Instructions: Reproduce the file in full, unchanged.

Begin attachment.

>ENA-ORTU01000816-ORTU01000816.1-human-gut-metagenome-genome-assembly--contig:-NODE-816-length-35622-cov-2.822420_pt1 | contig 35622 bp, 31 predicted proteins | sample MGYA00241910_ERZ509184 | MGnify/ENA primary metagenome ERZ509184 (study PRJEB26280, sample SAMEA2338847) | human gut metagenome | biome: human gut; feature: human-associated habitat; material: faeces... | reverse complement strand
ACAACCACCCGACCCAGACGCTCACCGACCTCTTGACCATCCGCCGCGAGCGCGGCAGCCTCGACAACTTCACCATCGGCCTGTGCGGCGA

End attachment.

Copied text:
>ENA-ORTU01000816-ORTU01000816.1-human-gut-metagenome-genome-assembly--contig:-NODE-816-length-35622-cov-2.822420_pt1 | contig 35622 bp, 31 predicted proteins | sample MGYA00241910_ERZ509184 | MGnify/ENA primary metagenome ERZ509184 (study PRJEB26280, sample SAMEA2338847) | human gut metagenome | biome: human gut; feature: human-associated habitat; material: faeces... | reverse complement strand
ACAACCACCCGACCCAGACGCTCACCGACCTCTTGACCATCCGCCGCGAGCGCGGCAGCCTCGACAACTTCACCATCGGCCTGTGCGGCGA